Buckling length of continuous steel H columns in multi story buildings

I have seen that steel columns in multiple story buildings span multiple stories, in that case how do you calculate the buckling length for the column? do you take the whole column's height, or just the story height? Or is it that beam connections define the points at which to take the critical length?

• Generally connection points that reinforce against buckling will mean buckling is to occur between the points. Reinforcements need to be sufficiently strong compared to bear load that would otherwise cause buckling there so a calculation at 2x the reinforcement spacing can help determine whether that condition is met if you are sizing beams against a table.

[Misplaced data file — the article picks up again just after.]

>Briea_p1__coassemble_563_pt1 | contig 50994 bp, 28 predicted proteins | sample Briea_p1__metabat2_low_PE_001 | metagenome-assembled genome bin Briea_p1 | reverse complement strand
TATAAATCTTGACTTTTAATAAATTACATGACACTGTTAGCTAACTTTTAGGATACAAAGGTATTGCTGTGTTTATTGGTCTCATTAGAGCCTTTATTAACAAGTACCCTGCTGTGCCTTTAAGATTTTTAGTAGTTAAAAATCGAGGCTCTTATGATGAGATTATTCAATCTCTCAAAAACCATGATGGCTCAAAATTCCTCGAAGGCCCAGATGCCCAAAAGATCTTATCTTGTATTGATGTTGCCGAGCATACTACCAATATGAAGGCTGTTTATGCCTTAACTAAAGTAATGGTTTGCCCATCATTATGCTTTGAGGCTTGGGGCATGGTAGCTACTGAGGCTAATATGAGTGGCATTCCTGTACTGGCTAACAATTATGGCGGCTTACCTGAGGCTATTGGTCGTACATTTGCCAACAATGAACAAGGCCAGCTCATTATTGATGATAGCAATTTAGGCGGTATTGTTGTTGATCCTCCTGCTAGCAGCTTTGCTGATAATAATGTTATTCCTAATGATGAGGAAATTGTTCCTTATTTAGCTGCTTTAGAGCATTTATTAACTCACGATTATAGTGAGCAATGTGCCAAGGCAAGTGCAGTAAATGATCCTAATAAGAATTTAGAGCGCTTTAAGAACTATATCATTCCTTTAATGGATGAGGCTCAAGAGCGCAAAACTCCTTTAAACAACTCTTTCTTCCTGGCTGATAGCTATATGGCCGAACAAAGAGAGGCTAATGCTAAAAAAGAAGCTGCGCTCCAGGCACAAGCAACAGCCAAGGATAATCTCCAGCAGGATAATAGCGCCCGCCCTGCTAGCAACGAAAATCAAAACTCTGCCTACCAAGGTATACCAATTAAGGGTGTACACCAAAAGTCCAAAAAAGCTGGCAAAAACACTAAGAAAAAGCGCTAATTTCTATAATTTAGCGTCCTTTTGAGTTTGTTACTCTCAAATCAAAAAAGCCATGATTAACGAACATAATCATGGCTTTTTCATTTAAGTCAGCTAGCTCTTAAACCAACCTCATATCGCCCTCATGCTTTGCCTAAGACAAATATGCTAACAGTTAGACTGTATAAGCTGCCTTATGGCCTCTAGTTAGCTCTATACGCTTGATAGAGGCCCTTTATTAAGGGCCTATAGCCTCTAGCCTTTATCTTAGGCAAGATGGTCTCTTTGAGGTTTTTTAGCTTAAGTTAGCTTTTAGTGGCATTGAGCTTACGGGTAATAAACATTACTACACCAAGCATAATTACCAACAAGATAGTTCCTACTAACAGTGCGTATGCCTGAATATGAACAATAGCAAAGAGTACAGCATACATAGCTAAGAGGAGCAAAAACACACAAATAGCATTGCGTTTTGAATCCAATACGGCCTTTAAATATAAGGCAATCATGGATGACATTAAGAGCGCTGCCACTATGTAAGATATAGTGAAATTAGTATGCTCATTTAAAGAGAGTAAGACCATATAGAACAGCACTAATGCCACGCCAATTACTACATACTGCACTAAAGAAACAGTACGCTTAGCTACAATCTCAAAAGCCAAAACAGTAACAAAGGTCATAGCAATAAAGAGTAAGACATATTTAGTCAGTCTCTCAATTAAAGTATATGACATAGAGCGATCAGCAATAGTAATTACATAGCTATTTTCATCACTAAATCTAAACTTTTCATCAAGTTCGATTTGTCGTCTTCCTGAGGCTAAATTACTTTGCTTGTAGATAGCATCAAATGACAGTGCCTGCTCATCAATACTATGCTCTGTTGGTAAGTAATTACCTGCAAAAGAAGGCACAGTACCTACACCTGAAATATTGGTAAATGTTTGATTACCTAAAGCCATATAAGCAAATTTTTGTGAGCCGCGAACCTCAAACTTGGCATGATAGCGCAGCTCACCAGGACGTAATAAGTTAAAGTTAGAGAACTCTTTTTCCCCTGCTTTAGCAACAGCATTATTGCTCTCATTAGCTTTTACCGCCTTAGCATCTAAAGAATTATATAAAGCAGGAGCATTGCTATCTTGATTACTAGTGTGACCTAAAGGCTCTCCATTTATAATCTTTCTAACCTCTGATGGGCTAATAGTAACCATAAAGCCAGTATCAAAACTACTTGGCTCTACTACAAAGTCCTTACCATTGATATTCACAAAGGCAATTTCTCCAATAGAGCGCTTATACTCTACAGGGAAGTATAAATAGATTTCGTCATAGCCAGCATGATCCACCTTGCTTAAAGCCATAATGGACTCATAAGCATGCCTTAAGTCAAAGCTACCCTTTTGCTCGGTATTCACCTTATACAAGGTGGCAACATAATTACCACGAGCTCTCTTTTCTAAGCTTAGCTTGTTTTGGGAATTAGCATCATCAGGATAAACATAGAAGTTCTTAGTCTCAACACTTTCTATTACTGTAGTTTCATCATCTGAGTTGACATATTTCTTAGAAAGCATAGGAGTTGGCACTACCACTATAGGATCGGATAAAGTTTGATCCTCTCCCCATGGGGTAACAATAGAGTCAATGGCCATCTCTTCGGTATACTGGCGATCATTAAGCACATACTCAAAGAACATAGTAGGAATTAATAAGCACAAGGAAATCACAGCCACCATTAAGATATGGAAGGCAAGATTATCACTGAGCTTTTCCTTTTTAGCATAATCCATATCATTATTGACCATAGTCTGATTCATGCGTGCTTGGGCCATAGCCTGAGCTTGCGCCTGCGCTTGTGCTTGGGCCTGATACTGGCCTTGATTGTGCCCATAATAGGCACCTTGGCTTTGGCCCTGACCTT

– Abel
Commented Apr 3 at 12:06
• You can't restrain a slender column against buckling by linking it to a similar column in the same state. In a simple example, the buckling strength of a ladder is just twice that of one of the uprights, despite the added bracing of the rungs. The reason is explained in 3rd year structures, basically the effective bending stiffness of a heavily loaded section is much lower than you'd expect. I can't remember the posh term for it. Commented Apr 5 at 2:39
• @GregLocock That's because the rungs only brace the uprights in one buckling direction. If you had a second ladder next to the first and added rungs between both you'd end up with a structure similar to those used in tower cranes. Commented May 7 at 13:37